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Month: October 2008

Management crisis not credit crunch

If you watch one video this weekend, watch Henry Mintzberg on the “management crisis”.  He is not the only management guru talking about the management crisis – Hamel is too.  I was glad to see Mintzberg challenge the trite distinction between management and leadership.   I’ve long held we do too little to develop the organizational acumen of young people – a point amply made by R. Katz.

Do Mintzberg’s comments apply to firms in the UK?  What are the issues here?

Hat-tip to management futurist, Jon Husband, of Wirearchy.

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Innovation funnels: learning from marketing

Daisy Over Glass


Image by ccmerino via Flickr

You don’t have to be right all the time. . .

As a youngster, I joined an HR department as resident psychologist & systems manager.  In my first week there, the entire department was summoned by the CEO who had been away at long course at Harvard.  We got a royal bollocking, which as I was new, I could listen to quite dispassionately!

Apart from specifics, such as not controlling the headcount (“We’ve grown like Topsy!”), he had a lot to say about efficiency of delivery.  First, he has unimpressed by the absence of Plan B (flying off to give a presentation the same day rather than the night before).  Second, he wanted to hear an end to whinging.  “You don’t have to be right all the time. You only have to be right 60% of the time and you are winning.”

Contradictory?  Perhaps not.

I think of it like this.  Just as marketers have a sales funnel, an organization needs to an innovation funnel.

  • We think up ideas.
  • A certain proportion are worth following through.
  • Of those, only a proportion work (going on to the next one is Plan B).

Toby Moores of Sleepy Dog, budgets and resources 200 ideas in stage , to finish with 1 winning idea in stage 3.  He is a fascinating speaker and is crystal clear about the recruitment, training and management techniques used at Sleepy Dog to generate ideas at a rate of 200:1.

I have never heard Toby say how many ideas Sleepy Dog abandons after they have sunk a lot of money in them.  Would it shock you to know that flourishing companies expect 40% of ideas to flop?  Who wrote on that today?  Sorry I had to shut my computer down and lost the link.  I think you cited GE.  Anyway, it was not just my CEO of my formative years.

Gary Hamel published this little questionnaire on the state of innovation management in your company.

So what is your innovation policy?  This is ours at Rooi.

1.  Keep blogging.  Write down the good ideas so we can find them again.

2.  Keep reading blogs and conventional sources.

3.  Take part in online communities. The best ideas seem to come from where we least expect it.

4.  Start shaping up goals such as “how long does it take to get an online community humming?”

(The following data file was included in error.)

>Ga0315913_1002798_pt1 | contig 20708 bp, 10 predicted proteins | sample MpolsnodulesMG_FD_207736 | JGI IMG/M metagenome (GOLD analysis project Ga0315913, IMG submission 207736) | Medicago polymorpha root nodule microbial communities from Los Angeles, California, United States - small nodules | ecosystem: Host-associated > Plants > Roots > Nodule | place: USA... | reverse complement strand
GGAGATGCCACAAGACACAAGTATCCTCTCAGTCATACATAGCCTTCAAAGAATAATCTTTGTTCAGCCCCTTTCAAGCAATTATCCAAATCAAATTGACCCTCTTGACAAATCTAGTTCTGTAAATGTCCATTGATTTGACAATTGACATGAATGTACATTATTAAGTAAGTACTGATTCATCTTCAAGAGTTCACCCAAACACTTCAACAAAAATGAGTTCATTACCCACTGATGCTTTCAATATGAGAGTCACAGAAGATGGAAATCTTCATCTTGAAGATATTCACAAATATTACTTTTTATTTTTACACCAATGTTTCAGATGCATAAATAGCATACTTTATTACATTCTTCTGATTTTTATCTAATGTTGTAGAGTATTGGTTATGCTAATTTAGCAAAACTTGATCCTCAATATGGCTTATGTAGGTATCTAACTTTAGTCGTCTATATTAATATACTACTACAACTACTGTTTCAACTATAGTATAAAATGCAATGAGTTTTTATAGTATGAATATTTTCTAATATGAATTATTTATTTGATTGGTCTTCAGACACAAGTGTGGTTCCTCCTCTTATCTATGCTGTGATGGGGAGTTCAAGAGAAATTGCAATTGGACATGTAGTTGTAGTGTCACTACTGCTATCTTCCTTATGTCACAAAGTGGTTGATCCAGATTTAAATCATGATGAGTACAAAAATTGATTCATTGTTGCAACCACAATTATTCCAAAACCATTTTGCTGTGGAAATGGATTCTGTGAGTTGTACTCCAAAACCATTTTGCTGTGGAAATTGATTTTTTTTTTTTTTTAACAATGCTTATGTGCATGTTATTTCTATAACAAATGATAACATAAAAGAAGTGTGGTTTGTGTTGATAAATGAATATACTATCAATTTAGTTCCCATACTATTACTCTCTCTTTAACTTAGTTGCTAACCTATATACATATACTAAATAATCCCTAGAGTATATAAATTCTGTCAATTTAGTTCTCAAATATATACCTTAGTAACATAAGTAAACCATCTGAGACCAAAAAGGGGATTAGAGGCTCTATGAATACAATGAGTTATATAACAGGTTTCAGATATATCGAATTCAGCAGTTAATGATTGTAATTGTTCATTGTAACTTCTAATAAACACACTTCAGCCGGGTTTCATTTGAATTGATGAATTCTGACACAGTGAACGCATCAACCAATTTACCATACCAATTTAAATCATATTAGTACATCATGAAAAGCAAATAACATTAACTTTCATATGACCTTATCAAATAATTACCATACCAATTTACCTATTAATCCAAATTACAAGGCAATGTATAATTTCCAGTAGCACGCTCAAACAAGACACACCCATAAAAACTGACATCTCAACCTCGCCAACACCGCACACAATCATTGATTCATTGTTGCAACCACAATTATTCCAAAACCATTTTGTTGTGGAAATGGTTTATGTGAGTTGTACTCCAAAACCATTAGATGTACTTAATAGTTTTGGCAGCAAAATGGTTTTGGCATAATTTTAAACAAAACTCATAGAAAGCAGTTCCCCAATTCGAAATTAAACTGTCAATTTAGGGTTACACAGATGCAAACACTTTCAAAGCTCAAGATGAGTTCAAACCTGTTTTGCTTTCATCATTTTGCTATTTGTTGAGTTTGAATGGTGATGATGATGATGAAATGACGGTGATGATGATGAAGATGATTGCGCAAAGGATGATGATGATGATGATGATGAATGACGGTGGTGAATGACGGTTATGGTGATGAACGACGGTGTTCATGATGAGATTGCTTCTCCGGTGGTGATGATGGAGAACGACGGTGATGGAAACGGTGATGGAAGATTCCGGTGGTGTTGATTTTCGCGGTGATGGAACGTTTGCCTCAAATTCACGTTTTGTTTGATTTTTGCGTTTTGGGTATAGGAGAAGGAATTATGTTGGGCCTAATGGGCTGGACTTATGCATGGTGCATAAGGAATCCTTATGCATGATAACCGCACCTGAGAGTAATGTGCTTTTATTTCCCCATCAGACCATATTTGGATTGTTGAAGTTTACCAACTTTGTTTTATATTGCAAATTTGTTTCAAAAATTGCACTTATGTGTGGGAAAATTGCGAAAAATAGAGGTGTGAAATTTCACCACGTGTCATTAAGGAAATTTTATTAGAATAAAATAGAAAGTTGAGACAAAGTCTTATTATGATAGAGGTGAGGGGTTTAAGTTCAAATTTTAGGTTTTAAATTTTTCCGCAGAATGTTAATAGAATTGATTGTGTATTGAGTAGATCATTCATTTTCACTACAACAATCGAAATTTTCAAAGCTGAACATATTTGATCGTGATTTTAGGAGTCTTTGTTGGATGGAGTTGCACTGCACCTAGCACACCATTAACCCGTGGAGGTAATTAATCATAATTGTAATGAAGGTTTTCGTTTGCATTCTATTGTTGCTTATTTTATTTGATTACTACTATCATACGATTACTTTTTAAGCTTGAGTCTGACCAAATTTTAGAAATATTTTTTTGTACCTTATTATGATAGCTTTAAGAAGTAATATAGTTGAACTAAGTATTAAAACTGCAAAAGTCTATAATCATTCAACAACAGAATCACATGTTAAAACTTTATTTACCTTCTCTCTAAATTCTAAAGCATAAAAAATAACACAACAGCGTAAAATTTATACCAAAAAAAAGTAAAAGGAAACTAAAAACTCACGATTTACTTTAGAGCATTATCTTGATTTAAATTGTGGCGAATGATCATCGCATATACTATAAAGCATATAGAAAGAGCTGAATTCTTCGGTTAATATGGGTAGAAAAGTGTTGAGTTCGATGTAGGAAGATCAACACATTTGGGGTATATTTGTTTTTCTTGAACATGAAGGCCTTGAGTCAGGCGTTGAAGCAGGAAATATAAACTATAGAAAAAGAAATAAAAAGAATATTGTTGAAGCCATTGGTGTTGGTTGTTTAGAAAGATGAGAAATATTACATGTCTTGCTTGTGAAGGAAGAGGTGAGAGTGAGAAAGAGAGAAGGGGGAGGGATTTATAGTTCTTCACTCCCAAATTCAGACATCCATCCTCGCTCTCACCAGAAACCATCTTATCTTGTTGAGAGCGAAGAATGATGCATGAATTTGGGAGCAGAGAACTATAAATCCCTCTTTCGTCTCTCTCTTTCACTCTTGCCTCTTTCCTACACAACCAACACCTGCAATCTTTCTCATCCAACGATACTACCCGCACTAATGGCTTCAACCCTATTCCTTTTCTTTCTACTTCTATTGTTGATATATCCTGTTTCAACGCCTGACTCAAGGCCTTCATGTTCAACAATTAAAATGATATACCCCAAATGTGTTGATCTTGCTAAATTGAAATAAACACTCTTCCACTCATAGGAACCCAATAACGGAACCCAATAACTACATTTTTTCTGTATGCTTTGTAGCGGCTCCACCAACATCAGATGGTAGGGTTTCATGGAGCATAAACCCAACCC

5.  Take lots of breaks.  Good ideas slow down when we are tired.

What are you yours?

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Confidence in bad times

in a blaze of glory

Image by Darwin Bell via Flickr

For the last two weekends, I ran a little poll here on your plans for beating the recession.  The full poll and results are at the end of the post.

Of the two score or so people who answered, this was the modal response.

I have only scenario planned the future INFORMALLY.  I am planning to 2010.  My business is YET to be affected by the recession.  I expect to grow 25% over a 2007 baseline.  I will find a RECESSION-BEATING strategy.

So are we confident or fool-hardy?

Let me add these three observations.

  • People who answer online polls are “geeks” or “geek-like”.  Maybe all of poll results are true.  We haven’t been badly affected and we understand what is going on sufficiently to improve our businesses.
  • A prudent economist friend of mine offers the following:  the stock market has dropped 50% since its peak of October 2007 (possibly more by today).  The average growth rate per year is 6%.  Assuming a good recovery, stock prices will recover their value in 50/6=8 years time (2016).  This simple arithmetic may be useful for people managing their portfolios or planning their retirement.  Notice that people in my survey (typically) assume 4x the average growth rate.  During coaching, some nudging towards practical plans might be necessary.
  • Before I left Zimbabwwe, and while it was already obvius that things were going wrong, my students ran a series of studies measuring and explaining “hopelessness” [not hope sadly but interesting nonetheless].  They measured “hopelessness” in various groups and NEVER EVER found clinical levels of hoplessness.

Explaining hope and resilience

Moreover, any one person’s sense of hopelessness could be explained by the level of social support they perceived from relevant others.  Here are some interesting results.

  • Wives of unemployed men looked to their churches for support.
  • Teenagers about to leave school after writing their O levels [school certificate/high school] felt more hopeful if they were supported by their families.

And feeling supported by their family was strongly linked to the number of family members having work or income

  • Working men in factories depended heavily on the social support of their supervisors. The mood of employees who were well educated and qualified was very much less affected by their managers

What did we take from these studies (and my little poll)?

  • People are naturally resilient.  They believe the best.
  • Social support is critical.